UN envoy Annan fights for Syrian peace plan
Kofi Annan has vowed to continue efforts to secure a ceasefire and launch political negotiations in Syria, despite continuing attacks on rebel-held areas and claims that government forces killed 1 000 people in the eight days before a truce was due to begin on Tuesday.
Speaking hours after the expiry of a deadline for the withdrawal of troops and heavy weapons from towns, the UN-Arab League envoy said his six-point plan was “very much alive”.
Frantic diplomacy in Moscow and at the UN in New York pointed to intensifying attempts to bring about a full ceasefire within 48 hours. Annan told the Security Council it was essential Syria’s government “seize the opportunity to make a fundamental change of course” and halt all violence by 6am local time on Thursday.
Efforts have been made all the more urgent after Human Rights Watch on Tuesday released a report detailing widespread executions across Syria.
Western governments signalled continuing support for his efforts but used harsh language to condemn Syria President Bashar al-Assad. France called it a “flagrant and unacceptable lie” for Syria to claim it had already withdrawn its forces from populated areas, as required.
William Hague, Britain’s foreign secretary, said: “There is no evidence so far that the Assad regime has any intention of adhering to any agreement it makes.” If efforts failed, Hague warned, Britain was ready to return to the UN Security Council to call again for a united international response “to this clear threat to international peace and security”.
Hague said Britain would seek Syria’s referral to the international criminal court, although Russian and Chinese support would be needed for war crimes prosecutions.
‘Moment of truth’
Susan Rice, the US ambassador to the UN, tweeted to her followers: “After all this time and bloodshed, after all the commitments made and promises broken, we are facing a moment of truth.”
The Local Coordination Committees, an activist network, reported 65 dead across Syria on Tuesday as helicopters and tanks were deployed in the Aleppo area. Basma Kodmani, a spokesperson for the opposition Syrian National Council (SNC), told reporters in Geneva that 1 000 people had died in the last eight days.
But Annan made clear he was not giving up. “We still have time between now and April 12 to stop the violence,” he said after visiting a refugee camp on the Turkish border.
“It’s a plan we’re all fighting to implement ... it’s a plan the Syrians have endorsed and from the comments made by the opposition, they’re also prepared to go along with it if the government meets its commitments to pull the troops out.” Rebuffing claims that his plan had already failed, he said: “If you want to take it off the table, what would you replace it with?”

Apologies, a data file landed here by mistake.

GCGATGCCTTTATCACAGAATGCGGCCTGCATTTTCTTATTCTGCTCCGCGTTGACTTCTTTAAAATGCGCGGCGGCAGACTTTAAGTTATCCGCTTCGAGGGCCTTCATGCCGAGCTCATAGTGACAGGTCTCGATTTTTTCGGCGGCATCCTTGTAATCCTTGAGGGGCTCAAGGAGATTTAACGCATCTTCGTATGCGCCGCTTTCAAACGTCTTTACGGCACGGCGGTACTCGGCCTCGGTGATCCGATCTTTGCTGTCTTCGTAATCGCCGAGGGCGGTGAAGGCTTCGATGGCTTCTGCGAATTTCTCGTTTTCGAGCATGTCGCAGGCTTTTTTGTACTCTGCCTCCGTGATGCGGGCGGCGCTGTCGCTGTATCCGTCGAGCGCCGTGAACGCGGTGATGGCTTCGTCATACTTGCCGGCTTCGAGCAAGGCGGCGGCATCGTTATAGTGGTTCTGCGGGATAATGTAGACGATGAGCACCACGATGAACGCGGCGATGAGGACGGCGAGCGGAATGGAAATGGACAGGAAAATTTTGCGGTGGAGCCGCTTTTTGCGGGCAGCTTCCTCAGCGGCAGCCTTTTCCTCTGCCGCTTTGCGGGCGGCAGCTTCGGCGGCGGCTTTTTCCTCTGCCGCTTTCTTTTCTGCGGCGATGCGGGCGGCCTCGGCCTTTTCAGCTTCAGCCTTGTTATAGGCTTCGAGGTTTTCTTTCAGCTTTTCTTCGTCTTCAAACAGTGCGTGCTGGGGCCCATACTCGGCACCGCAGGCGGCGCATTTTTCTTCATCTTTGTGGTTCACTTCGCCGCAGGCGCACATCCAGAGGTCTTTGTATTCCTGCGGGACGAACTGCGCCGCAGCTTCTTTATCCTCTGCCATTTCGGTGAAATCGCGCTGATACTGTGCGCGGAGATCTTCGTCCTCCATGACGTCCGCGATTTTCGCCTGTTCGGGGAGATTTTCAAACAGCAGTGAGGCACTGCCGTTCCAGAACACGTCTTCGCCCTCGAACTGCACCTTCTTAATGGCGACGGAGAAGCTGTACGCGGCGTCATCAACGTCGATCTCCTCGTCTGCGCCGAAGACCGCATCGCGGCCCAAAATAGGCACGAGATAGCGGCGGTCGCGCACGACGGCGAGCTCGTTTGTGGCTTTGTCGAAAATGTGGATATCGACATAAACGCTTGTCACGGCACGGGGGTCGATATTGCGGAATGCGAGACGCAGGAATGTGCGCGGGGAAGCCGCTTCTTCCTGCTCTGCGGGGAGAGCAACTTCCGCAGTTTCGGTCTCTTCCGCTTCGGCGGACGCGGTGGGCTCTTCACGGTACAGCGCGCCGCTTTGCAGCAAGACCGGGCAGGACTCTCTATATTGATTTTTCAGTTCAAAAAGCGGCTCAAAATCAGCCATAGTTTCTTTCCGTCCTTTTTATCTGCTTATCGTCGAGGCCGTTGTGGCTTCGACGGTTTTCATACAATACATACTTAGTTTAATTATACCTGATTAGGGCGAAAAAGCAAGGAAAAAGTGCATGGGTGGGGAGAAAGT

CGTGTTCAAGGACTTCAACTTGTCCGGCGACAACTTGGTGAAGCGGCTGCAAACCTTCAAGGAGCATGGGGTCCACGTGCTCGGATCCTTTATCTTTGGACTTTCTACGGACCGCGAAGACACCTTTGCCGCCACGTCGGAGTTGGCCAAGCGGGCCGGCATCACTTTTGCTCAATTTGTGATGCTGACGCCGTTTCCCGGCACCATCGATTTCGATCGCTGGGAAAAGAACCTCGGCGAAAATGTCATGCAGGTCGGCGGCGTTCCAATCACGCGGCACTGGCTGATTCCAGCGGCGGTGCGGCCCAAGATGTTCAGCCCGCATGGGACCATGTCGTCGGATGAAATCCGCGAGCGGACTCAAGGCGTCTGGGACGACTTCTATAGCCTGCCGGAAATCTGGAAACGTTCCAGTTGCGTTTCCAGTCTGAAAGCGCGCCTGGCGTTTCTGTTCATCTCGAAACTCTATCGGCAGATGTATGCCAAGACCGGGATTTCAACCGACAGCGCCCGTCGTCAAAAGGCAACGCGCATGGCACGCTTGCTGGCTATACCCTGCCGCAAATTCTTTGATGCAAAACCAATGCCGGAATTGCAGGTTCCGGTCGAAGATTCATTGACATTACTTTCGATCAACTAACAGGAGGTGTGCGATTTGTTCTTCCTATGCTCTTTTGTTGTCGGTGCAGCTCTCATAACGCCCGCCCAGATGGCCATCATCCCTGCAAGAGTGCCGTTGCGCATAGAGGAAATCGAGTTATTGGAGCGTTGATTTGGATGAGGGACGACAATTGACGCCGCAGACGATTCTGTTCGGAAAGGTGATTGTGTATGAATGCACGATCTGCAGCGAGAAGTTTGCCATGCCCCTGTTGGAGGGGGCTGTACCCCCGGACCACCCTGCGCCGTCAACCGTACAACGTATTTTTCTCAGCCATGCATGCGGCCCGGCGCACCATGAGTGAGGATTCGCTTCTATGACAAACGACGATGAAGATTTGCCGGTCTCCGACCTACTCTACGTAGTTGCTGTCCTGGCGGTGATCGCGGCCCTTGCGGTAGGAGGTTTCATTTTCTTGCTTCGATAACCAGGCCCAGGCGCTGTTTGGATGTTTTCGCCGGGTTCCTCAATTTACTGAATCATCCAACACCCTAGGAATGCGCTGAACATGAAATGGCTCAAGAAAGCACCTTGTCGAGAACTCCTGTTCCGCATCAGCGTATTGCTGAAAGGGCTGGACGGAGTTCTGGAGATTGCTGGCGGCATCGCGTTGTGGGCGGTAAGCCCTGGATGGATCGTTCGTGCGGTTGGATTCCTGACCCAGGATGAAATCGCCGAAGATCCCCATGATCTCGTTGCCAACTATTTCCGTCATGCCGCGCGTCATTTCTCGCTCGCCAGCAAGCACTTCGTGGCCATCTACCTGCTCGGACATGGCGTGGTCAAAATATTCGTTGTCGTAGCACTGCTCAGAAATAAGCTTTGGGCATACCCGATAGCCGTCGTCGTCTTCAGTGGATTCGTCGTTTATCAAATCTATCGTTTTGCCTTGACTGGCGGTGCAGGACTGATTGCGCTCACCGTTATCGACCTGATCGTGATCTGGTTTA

In Moscow, Walid al-Muallim, Syria’s foreign minister, said his country was committed to the plan and for the first time appeared to imply that Damascus would accept UN monitors, as it accepted Arab League monitors for an ultimately abortive mission last December. Under current plans, an advance UN party is due to deploy by April 18.
Sergei Lavrov, the Russian foreign minister, appeared to administer a rebuke to Muallim, saying the Syrian government “could have been more decisive” in implementing the plan, but he also called on opposition forces to halt violence.
Annan, described by diplomats as “assessing the viability” of his initiative, was said to be hoping to persuade Iran, another close Syrian ally, to pressure Assad in talks in Tehran.
Syrian opposition activists have scorned Annan as naïve for appearing to believe that Assad would act in good faith. But independent commentators insisted he was being realistic. “The object of the exercise is to manoeuvre the Russians into a position where they have to go along with the international consensus,” a former UN aide said.
In the absence of international readiness to intervene in Syria along the lines of Nato’s controversial role in Libya last year, no government is prepared to admit that diplomatic efforts have been exhausted, even if the prospects for success are privately rated slender to non-existent.
Turkish Prime Minister Recep Tayyip Erdogan accused Syrian forces of violating the border in an incident on Monday and said his government was considering its response, including measures “we do not want to think about”. Ahmet Davutoglu, his foreign minister, spent the day consulting Security Council colleagues but diplomats made clear that Ankara would not act unilaterally.
The SNC and the Free Syrian Army, the opposition’s principal armed wing, accepted Annan’s plan but rejected a last-minute demand by Assad to provide written guarantees that they would lay down their arms.
Annan told the UN he had been advised by Lavrov following his Moscow meeting with Muallim “that the Syrian government is no longer insisting on written guarantees, but would need me to assure that the other parties and governments also accept the plan”.—